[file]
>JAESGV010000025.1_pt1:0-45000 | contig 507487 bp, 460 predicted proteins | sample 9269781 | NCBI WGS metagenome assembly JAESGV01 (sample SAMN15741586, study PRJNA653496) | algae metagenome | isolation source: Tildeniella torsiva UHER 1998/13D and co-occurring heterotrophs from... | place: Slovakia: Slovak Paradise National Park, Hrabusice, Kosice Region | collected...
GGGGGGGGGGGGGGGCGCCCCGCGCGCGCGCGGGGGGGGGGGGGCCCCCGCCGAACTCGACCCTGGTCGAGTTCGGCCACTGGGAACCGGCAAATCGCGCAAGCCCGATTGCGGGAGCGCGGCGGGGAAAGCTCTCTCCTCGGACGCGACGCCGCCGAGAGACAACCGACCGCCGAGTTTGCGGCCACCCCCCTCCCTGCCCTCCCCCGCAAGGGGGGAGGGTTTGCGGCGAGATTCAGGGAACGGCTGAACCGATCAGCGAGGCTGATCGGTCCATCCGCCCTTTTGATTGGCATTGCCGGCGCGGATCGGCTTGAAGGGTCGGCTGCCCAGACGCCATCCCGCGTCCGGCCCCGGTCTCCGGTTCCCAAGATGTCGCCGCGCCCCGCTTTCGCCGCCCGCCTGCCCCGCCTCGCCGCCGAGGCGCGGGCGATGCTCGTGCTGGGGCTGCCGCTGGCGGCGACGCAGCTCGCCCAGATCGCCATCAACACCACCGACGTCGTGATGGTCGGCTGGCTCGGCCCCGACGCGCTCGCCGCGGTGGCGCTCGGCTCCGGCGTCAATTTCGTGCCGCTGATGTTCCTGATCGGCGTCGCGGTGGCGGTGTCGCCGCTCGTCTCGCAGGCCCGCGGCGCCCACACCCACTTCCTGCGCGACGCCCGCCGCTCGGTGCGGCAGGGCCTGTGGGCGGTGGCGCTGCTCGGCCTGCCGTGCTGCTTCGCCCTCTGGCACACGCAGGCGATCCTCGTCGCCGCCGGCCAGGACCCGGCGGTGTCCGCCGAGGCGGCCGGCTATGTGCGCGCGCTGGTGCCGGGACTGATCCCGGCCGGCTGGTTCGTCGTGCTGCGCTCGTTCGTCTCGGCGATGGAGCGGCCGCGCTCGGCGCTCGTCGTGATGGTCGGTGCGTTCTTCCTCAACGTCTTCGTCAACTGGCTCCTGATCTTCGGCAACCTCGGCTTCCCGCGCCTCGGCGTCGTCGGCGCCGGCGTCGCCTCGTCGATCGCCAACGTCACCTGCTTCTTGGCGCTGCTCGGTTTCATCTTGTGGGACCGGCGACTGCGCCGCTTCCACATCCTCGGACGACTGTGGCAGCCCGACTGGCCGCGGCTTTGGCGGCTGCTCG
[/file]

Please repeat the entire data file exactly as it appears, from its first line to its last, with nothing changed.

>JAESGV010000025.1_pt1:0-45000 | contig 507487 bp, 460 predicted proteins | sample 9269781 | NCBI WGS metagenome assembly JAESGV01 (sample SAMN15741586, study PRJNA653496) | algae metagenome | isolation source: Tildeniella torsiva UHER 1998/13D and co-occurring heterotrophs from... | place: Slovakia: Slovak Paradise National Park, Hrabusice, Kosice Region | collected...
GGGGGGGGGGGGGGGCGCCCCGCGCGCGCGCGGGGGGGGGGGGGCCCCCGCCGAACTCGACCCTGGTCGAGTTCGGCCACTGGGAACCGGCAAATCGCGCAAGCCCGATTGCGGGAGCGCGGCGGGGAAAGCTCTCTCCTCGGACGCGACGCCGCCGAGAGACAACCGACCGCCGAGTTTGCGGCCACCCCCCTCCCTGCCCTCCCCCGCAAGGGGGGAGGGTTTGCGGCGAGATTCAGGGAACGGCTGAACCGATCAGCGAGGCTGATCGGTCCATCCGCCCTTTTGATTGGCATTGCCGGCGCGGATCGGCTTGAAGGGTCGGCTGCCCAGACGCCATCCCGCGTCCGGCCCCGGTCTCCGGTTCCCAAGATGTCGCCGCGCCCCGCTTTCGCCGCCCGCCTGCCCCGCCTCGCCGCCGAGGCGCGGGCGATGCTCGTGCTGGGGCTGCCGCTGGCGGCGACGCAGCTCGCCCAGATCGCCATCAACACCACCGACGTCGTGATGGTCGGCTGGCTCGGCCCCGACGCGCTCGCCGCGGTGGCGCTCGGCTCCGGCGTCAATTTCGTGCCGCTGATGTTCCTGATCGGCGTCGCGGTGGCGGTGTCGCCGCTCGTCTCGCAGGCCCGCGGCGCCCACACCCACTTCCTGCGCGACGCCCGCCGCTCGGTGCGGCAGGGCCTGTGGGCGGTGGCGCTGCTCGGCCTGCCGTGCTGCTTCGCCCTCTGGCACACGCAGGCGATCCTCGTCGCCGCCGGCCAGGACCCGGCGGTGTCCGCCGAGGCGGCCGGCTATGTGCGCGCGCTGGTGCCGGGACTGATCCCGGCCGGCTGGTTCGTCGTGCTGCGCTCGTTCGTCTCGGCGATGGAGCGGCCGCGCTCGGCGCTCGTCGTGATGGTCGGTGCGTTCTTCCTCAACGTCTTCGTCAACTGGCTCCTGATCTTCGGCAACCTCGGCTTCCCGCGCCTCGGCGTCGTCGGCGCCGGCGTCGCCTCGTCGATCGCCAACGTCACCTGCTTCTTGGCGCTGCTCGGTTTCATCTTGTGGGACCGGCGACTGCGCCGCTTCCACATCCTCGGACGACTGTGGCAGCCCGACTGGCCGCGGCTTTGGCGGCTGCTCG